We all want to move the world in a positive direction. The following story is a perfect example of the passion we can all have toward making our lovely planet a more prosperous place. Together, we can be just like Mercy Ships worker Rob McCleod in this story, and bring the light to those in need.

“Adventurous and open minded, 24-year-old Rob McLeod has always strived to help his brothers and sisters around the world. At age 19 Rob took action on behalf of those in need by volunteering with Mercy Ships, the world’s largest charity hospital ship, helping thousands of people in West Africa.

Rob started transforming his compassion into great-hearted action after being involved in a Mercy Ships fundraising event in 2007.

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“My experience is really thanks to my father,” Rob said. “After the fundraising event, he came home with a DVD copy of Ships of Mercy, which documented the powerful work Mercy Ships was doing in West Africa. I was overwhelmingly compelled by this video and my father’s enthusiasm; so much so, one year later I was boarding the M/V Anastasis in Monrovia, Liberia.”

The Journey Begins

Rob left his hometown of Mississauga to experience a very different culture and quality of life in Monrovia from May to August 2007, working onboard the Anastasis and the Africa Mercy as a hospital supply assistant.

After completing his undergraduate degree in human kinetics at the University of British Columbia in 2010, Rob left to explore Latin America.

“After five months of adventure I was looking for something more meaningful,” Rob said. “I emailed Tim Maloney [National Director of Mercy Ships Canada] from Nicaragua, and in a matter of days I was booking flights to Freetown.”

“Witnessing Rob’s interaction with the Day Workers in his charge on the Africa Mercy was simply joyful,” Tim Maloney said. “His ever-present warm welcoming smile exuded a compassionate heart that lit the [lives] of those he supervised.”


Change–Just Around the Corner

Rob left for his second field service placement, this time to Freetown, Sierra Leone, from February to mid-December of 2011 as hospital day volunteer coordinator, overseeing upwards of 115 Sierra Leonean workers in 16 hospital departments.

As he experienced the joyful spirit, suffering, and resilience that so acutely characterize West Africa, Rob was becoming a different person.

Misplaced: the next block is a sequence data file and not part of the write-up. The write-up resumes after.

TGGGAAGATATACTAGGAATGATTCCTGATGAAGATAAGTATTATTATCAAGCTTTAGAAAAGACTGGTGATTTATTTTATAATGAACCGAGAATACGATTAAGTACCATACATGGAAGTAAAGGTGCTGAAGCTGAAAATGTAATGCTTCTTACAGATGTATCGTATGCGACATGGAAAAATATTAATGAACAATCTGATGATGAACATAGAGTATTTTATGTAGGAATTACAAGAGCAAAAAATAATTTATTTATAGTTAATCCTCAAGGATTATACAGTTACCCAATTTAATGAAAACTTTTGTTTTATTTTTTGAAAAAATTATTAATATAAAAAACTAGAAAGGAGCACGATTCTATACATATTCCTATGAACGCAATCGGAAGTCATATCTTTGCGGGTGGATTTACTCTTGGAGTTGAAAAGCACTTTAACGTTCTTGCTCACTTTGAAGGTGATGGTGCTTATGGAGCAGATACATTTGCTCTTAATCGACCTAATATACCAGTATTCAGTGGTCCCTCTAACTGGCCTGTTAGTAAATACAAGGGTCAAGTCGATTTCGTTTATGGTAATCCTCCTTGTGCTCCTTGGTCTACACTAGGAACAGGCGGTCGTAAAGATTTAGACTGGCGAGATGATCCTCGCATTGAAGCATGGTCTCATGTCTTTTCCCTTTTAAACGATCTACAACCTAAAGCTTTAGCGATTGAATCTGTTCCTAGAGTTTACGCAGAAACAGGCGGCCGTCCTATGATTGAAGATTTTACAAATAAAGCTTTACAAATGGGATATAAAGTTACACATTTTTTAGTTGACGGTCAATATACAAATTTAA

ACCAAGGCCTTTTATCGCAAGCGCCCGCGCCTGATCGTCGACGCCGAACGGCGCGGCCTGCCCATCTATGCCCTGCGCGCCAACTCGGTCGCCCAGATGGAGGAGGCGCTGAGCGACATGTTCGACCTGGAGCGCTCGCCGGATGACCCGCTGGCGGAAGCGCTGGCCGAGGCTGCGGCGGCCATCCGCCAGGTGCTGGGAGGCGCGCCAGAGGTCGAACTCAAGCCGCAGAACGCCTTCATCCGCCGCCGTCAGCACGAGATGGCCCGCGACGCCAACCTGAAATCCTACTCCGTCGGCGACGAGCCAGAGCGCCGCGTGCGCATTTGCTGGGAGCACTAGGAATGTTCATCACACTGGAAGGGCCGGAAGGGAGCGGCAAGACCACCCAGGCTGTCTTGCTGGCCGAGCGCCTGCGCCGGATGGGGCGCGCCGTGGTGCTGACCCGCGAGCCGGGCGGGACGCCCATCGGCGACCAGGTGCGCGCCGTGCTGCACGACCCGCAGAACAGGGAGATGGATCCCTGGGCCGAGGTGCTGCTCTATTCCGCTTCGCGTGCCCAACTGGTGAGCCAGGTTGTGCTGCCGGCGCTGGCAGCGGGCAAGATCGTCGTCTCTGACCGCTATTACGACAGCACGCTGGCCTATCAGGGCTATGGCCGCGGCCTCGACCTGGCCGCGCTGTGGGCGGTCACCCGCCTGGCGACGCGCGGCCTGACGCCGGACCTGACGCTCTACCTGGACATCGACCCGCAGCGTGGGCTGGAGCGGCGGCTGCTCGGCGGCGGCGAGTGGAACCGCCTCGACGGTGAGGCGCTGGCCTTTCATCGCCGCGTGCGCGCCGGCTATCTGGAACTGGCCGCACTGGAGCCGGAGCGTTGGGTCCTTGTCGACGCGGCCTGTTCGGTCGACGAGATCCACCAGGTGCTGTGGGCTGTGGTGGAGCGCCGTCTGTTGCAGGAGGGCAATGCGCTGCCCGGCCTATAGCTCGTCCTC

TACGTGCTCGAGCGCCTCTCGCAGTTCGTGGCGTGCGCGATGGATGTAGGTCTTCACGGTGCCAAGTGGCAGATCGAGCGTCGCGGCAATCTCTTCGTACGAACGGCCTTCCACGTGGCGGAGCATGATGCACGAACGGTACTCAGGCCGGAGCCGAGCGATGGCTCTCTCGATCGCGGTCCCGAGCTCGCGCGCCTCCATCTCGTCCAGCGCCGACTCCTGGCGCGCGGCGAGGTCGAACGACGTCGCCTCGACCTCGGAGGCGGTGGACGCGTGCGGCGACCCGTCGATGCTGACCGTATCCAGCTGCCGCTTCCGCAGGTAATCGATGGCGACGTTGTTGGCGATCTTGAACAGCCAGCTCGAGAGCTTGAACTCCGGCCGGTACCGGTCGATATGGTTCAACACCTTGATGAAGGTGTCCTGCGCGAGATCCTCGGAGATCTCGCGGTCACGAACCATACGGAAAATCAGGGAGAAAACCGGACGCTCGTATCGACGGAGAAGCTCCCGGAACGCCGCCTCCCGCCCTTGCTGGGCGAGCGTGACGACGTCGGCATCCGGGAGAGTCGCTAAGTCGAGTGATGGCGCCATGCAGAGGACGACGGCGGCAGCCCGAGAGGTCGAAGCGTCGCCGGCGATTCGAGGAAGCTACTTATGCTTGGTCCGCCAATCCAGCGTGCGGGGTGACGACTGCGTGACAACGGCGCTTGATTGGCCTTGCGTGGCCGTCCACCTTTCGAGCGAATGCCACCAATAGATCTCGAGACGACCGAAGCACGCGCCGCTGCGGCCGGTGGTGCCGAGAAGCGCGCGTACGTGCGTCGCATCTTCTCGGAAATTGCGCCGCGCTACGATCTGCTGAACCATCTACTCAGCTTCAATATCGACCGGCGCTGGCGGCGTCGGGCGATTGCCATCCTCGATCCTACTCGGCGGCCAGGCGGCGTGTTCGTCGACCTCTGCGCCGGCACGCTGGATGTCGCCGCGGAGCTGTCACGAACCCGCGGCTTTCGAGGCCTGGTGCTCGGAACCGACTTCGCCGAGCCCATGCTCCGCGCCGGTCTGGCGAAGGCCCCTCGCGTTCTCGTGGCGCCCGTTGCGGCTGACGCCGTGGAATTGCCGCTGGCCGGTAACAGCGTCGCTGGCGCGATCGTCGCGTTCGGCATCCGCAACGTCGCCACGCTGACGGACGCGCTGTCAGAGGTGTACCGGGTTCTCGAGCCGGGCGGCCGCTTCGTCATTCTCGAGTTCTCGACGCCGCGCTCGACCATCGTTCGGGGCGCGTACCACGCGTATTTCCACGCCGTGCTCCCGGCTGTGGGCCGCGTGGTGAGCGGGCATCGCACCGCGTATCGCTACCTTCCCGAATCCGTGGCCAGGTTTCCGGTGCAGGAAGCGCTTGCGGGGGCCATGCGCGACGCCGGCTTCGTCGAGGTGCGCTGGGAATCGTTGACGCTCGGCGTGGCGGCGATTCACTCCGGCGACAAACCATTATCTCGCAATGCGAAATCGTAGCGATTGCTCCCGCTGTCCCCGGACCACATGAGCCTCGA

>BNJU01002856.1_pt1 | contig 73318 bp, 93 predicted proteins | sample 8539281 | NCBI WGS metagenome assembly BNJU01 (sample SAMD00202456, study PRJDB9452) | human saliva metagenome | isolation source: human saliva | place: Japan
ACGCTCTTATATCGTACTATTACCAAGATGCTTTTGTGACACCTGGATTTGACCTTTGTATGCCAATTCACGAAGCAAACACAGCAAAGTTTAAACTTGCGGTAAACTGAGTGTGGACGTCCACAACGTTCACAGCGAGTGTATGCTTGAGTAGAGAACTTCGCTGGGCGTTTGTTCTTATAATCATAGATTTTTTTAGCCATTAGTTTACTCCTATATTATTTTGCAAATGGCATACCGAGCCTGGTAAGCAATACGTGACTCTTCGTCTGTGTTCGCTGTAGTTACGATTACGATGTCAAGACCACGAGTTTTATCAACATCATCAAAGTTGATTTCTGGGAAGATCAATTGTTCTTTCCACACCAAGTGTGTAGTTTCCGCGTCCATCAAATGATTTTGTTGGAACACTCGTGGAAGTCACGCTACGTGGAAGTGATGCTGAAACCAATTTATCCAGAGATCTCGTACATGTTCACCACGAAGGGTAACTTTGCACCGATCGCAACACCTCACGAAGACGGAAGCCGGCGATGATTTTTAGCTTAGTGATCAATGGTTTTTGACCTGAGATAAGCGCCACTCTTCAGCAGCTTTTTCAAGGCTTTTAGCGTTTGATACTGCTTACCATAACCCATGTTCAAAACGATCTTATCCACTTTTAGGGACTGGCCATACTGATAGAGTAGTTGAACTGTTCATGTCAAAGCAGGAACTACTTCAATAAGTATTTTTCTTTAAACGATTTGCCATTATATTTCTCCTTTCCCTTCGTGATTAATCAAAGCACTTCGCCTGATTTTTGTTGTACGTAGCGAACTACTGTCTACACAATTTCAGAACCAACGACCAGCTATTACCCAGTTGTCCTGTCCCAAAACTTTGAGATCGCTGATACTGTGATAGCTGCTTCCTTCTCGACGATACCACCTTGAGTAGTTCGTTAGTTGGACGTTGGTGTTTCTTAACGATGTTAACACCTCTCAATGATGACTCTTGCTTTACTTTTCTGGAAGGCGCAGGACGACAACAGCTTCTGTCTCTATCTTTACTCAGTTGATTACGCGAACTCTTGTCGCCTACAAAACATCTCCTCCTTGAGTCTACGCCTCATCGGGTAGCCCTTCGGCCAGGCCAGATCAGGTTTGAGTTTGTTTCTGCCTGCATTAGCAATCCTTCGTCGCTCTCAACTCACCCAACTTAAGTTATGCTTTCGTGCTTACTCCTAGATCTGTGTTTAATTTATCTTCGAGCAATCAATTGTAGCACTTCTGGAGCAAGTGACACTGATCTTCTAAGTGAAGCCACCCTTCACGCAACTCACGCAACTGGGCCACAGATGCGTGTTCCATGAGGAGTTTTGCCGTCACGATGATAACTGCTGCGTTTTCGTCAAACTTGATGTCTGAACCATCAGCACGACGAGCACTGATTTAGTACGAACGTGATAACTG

“I did not realize how much I was changing. It wasn’t until I set foot back in the developed world that I knew my life would be different forever,” Rob said. “The exposure to such extreme levels of poverty has tuned my conscience to humanity at all times, wherever I am, be it the developed or under-developed world.”

“Beyond those he directly worked with, his charismatic effect was so evident when he visited with children onboard who had received a surgery [that] when it was noticed he was near, there would be this chorus of ‘Rob, Rob, Rob’ as they rush towards him with their arms open,” Tim said. “Mother Teresa reminded us that ‘Not all of us can do great things. But we can do small things with great love.’ Rob is a shining example of one who through his action shows his love for his fellow man, transforming those he touches one by one.”

The Rewards

Rob’s time volunteering on the ship has influenced his career and future in a tremendous way.

“It really pushed me to pursue my dream of studying then practicing medicine. I left the ship to begin medical school in Sydney, Australia,” he said.

Rob will complete his bachelor of medicine, bachelor of surgery at the University of Sydney in 2015, and will one day return to the Africa Mercy.

As Rob works toward his goal of becoming a surgeon, he aspires to practice medicine that reflects the work of one of his most inspirational figures, Dr. Gary Parker, medical chief onboard the Africa Mercy.

“Dr. Gary Parker inspires me every day. The most selfless, talented man I have ever met,” Rob said.

And Rob himself continues to be a role model for many young adults, incorporating compassion into his everyday actions.”

Action Items

1)      Raise your consciousness level and push your personal limits

2)      Support the work of Mercy Ships through financial donations, fundraising, volunteering and much more: www.mercyships.ca.

3)      Expand your horizons — there are many ways to learn about different cultures, from taking a cooking class to reading a book to learning a new language!